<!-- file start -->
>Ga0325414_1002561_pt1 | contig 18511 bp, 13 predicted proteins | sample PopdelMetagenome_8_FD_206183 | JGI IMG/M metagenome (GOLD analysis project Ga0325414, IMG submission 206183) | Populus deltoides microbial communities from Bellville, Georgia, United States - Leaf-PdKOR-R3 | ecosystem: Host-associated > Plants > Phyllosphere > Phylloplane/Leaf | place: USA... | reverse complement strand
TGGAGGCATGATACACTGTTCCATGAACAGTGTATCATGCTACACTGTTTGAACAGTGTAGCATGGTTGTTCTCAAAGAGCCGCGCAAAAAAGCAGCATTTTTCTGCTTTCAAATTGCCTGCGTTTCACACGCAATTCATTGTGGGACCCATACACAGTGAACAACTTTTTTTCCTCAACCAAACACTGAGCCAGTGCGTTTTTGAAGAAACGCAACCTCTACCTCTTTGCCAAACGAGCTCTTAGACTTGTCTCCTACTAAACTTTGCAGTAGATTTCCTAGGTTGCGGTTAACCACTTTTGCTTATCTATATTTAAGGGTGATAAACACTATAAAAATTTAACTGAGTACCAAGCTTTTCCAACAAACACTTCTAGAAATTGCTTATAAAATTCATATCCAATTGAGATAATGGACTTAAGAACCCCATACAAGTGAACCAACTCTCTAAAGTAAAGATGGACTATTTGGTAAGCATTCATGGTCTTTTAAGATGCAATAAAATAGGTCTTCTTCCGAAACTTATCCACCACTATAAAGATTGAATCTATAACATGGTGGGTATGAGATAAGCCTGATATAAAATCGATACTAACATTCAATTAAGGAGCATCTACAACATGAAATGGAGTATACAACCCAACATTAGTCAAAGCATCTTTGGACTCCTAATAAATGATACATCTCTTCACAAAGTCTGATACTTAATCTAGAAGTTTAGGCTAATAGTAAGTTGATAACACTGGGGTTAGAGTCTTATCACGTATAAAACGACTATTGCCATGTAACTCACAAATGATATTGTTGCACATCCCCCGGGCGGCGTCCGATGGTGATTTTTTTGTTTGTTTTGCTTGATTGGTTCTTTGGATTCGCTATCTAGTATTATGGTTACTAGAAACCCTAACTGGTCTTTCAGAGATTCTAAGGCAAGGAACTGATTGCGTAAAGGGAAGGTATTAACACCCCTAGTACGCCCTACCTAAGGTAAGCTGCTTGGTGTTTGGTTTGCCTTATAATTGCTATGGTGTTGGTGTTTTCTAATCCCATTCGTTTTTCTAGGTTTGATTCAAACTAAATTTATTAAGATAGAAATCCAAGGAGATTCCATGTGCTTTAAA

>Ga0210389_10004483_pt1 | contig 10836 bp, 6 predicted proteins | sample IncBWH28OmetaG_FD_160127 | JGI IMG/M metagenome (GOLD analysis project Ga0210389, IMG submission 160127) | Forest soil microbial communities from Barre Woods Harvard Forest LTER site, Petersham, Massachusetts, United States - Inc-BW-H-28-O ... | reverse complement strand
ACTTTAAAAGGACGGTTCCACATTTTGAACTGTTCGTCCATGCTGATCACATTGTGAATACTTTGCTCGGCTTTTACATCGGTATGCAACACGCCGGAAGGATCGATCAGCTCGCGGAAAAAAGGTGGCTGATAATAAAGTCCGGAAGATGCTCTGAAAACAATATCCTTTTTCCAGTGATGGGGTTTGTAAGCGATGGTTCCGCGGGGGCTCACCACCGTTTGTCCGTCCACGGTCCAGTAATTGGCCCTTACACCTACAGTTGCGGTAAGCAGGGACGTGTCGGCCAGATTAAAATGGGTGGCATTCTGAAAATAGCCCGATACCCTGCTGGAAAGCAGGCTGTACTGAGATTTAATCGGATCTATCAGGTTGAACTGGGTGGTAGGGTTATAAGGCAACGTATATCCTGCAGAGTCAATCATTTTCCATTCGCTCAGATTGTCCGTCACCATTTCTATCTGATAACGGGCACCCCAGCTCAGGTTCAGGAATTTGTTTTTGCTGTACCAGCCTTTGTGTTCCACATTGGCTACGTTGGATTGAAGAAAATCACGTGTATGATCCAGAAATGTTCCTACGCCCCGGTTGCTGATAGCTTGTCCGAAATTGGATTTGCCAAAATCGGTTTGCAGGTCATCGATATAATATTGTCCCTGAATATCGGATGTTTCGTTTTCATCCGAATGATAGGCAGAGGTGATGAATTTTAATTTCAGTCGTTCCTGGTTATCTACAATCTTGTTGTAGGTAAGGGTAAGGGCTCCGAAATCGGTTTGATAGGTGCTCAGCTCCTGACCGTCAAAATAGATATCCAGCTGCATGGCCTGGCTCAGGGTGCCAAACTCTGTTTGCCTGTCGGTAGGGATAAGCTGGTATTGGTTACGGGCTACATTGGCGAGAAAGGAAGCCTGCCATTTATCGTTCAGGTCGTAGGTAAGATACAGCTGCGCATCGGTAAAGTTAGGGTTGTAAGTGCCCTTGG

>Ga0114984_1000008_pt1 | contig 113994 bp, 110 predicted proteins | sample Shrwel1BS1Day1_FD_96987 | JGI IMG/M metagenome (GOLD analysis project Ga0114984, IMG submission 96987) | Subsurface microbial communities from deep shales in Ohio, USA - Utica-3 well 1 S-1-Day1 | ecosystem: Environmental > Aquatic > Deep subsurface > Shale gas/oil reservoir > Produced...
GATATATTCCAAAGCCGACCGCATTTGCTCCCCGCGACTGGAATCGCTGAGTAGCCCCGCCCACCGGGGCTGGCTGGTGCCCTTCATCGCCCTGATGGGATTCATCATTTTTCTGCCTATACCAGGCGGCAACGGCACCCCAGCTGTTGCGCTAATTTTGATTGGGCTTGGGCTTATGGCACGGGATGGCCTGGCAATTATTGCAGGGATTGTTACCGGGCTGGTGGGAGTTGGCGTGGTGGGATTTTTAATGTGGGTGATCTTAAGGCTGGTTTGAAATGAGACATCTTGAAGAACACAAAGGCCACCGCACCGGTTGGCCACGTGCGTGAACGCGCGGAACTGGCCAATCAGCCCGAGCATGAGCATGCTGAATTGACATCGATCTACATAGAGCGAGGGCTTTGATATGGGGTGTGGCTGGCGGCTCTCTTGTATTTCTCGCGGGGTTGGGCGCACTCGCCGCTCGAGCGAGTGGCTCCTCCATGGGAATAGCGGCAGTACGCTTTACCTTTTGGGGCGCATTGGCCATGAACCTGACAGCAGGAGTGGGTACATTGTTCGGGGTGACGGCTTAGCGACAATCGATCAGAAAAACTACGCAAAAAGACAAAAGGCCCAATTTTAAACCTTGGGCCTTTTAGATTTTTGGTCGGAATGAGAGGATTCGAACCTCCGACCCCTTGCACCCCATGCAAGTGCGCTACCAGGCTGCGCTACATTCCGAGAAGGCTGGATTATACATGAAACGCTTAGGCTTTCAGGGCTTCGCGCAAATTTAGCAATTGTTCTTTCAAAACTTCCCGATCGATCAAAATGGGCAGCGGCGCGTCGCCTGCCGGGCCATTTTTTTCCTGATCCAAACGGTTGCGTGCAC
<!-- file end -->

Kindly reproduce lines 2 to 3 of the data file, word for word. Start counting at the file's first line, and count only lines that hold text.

TGGAGGCATGATACACTGTTCCATGAACAGTGTATCATGCTACACTGTTTGAACAGTGTAGCATGGTTGTTCTCAAAGAGCCGCGCAAAAAAGCAGCATTTTTCTGCTTTCAAATTGCCTGCGTTTCACACGCAATTCATTGTGGGACCCATACACAGTGAACAACTTTTTTTCCTCAACCAAACACTGAGCCAGTGCGTTTTTGAAGAAACGCAACCTCTACCTCTTTGCCAAACGAGCTCTTAGACTTGTCTCCTACTAAACTTTGCAGTAGATTTCCTAGGTTGCGGTTAACCACTTTTGCTTATCTATATTTAAGGGTGATAAACACTATAAAAATTTAACTGAGTACCAAGCTTTTCCAACAAACACTTCTAGAAATTGCTTATAAAATTCATATCCAATTGAGATAATGGACTTAAGAACCCCATACAAGTGAACCAACTCTCTAAAGTAAAGATGGACTATTTGGTAAGCATTCATGGTCTTTTAAGATGCAATAAAATAGGTCTTCTTCCGAAACTTATCCACCACTATAAAGATTGAATCTATAACATGGTGGGTATGAGATAAGCCTGATATAAAATCGATACTAACATTCAATTAAGGAGCATCTACAACATGAAATGGAGTATACAACCCAACATTAGTCAAAGCATCTTTGGACTCCTAATAAATGATACATCTCTTCACAAAGTCTGATACTTAATCTAGAAGTTTAGGCTAATAGTAAGTTGATAACACTGGGGTTAGAGTCTTATCACGTATAAAACGACTATTGCCATGTAACTCACAAATGATATTGTTGCACATCCCCCGGGCGGCGTCCGATGGTGATTTTTTTGTTTGTTTTGCTTGATTGGTTCTTTGGATTCGCTATCTAGTATTATGGTTACTAGAAACCCTAACTGGTCTTTCAGAGATTCTAAGGCAAGGAACTGATTGCGTAAAGGGAAGGTATTAACACCCCTAGTACGCCCTACCTAAGGTAAGCTGCTTGGTGTTTGGTTTGCCTTATAATTGCTATGGTGTTGGTGTTTTCTAATCCCATTCGTTTTTCTAGGTTTGATTCAAACTAAATTTATTAAGATAGAAATCCAAGGAGATTCCATGTGCTTTAAA

>Ga0210389_10004483_pt1 | contig 10836 bp, 6 predicted proteins | sample IncBWH28OmetaG_FD_160127 | JGI IMG/M metagenome (GOLD analysis project Ga0210389, IMG submission 160127) | Forest soil microbial communities from Barre Woods Harvard Forest LTER site, Petersham, Massachusetts, United States - Inc-BW-H-28-O ... | reverse complement strand